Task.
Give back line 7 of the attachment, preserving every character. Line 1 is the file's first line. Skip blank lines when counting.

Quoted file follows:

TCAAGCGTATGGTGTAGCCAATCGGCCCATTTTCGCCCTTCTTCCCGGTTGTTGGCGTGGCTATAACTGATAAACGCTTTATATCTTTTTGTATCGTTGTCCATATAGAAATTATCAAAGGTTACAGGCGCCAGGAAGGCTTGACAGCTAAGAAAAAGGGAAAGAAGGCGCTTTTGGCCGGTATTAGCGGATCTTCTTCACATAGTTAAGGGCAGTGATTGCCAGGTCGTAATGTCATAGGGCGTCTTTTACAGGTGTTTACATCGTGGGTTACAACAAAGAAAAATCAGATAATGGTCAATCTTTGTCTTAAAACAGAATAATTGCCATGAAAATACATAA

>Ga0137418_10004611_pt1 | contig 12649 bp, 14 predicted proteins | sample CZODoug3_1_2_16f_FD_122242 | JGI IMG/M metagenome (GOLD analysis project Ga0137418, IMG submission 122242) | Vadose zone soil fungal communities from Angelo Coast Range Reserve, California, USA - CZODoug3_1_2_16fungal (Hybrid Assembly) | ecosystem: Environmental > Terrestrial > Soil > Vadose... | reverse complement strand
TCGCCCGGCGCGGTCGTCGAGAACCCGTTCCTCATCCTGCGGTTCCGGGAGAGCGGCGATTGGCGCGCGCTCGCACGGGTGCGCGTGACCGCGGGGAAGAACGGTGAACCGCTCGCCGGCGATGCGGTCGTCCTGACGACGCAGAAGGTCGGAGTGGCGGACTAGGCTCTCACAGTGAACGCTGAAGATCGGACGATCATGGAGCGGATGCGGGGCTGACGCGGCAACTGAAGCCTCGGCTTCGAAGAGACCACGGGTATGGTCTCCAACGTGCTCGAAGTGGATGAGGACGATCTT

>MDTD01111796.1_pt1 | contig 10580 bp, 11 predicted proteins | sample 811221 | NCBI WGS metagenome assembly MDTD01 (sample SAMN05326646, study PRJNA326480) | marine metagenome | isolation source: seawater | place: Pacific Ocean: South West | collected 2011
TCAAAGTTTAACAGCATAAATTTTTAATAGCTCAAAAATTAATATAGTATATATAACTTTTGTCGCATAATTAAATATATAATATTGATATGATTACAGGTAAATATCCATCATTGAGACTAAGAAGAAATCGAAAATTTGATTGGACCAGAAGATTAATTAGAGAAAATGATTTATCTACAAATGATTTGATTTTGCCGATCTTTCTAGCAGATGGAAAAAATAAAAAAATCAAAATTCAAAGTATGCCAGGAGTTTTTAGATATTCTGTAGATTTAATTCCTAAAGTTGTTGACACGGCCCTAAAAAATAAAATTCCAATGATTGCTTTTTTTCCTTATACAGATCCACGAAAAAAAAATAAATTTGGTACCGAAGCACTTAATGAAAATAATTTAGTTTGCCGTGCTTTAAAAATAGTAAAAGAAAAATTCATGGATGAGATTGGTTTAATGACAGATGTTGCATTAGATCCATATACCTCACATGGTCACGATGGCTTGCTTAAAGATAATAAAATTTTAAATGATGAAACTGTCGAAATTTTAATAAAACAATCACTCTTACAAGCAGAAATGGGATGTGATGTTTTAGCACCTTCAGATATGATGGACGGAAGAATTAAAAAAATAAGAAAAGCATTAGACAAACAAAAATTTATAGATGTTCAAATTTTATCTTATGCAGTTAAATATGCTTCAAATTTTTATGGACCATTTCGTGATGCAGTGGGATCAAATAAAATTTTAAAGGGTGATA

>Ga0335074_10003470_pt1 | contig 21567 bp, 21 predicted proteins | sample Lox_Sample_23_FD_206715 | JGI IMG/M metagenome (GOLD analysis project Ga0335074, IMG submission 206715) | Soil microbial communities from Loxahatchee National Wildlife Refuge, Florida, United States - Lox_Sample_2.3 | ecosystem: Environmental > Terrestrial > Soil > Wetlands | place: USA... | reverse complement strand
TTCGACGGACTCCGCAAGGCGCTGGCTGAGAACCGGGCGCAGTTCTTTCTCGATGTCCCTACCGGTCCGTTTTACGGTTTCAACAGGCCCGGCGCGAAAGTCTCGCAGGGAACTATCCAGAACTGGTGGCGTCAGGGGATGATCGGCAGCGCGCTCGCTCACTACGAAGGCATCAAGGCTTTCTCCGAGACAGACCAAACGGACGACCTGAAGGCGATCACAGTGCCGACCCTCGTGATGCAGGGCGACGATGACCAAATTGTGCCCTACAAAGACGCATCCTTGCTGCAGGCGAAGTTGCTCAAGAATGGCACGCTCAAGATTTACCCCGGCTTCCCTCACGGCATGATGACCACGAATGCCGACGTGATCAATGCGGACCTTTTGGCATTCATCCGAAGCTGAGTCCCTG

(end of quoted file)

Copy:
TTCGACGGACTCCGCAAGGCGCTGGCTGAGAACCGGGCGCAGTTCTTTCTCGATGTCCCTACCGGTCCGTTTTACGGTTTCAACAGGCCCGGCGCGAAAGTCTCGCAGGGAACTATCCAGAACTGGTGGCGTCAGGGGATGATCGGCAGCGCGCTCGCTCACTACGAAGGCATCAAGGCTTTCTCCGAGACAGACCAAACGGACGACCTGAAGGCGATCACAGTGCCGACCCTCGTGATGCAGGGCGACGATGACCAAATTGTGCCCTACAAAGACGCATCCTTGCTGCAGGCGAAGTTGCTCAAGAATGGCACGCTCAAGATTTACCCCGGCTTCCCTCACGGCATGATGACCACGAATGCCGACGTGATCAATGCGGACCTTTTGGCATTCATCCGAAGCTGAGTCCCTG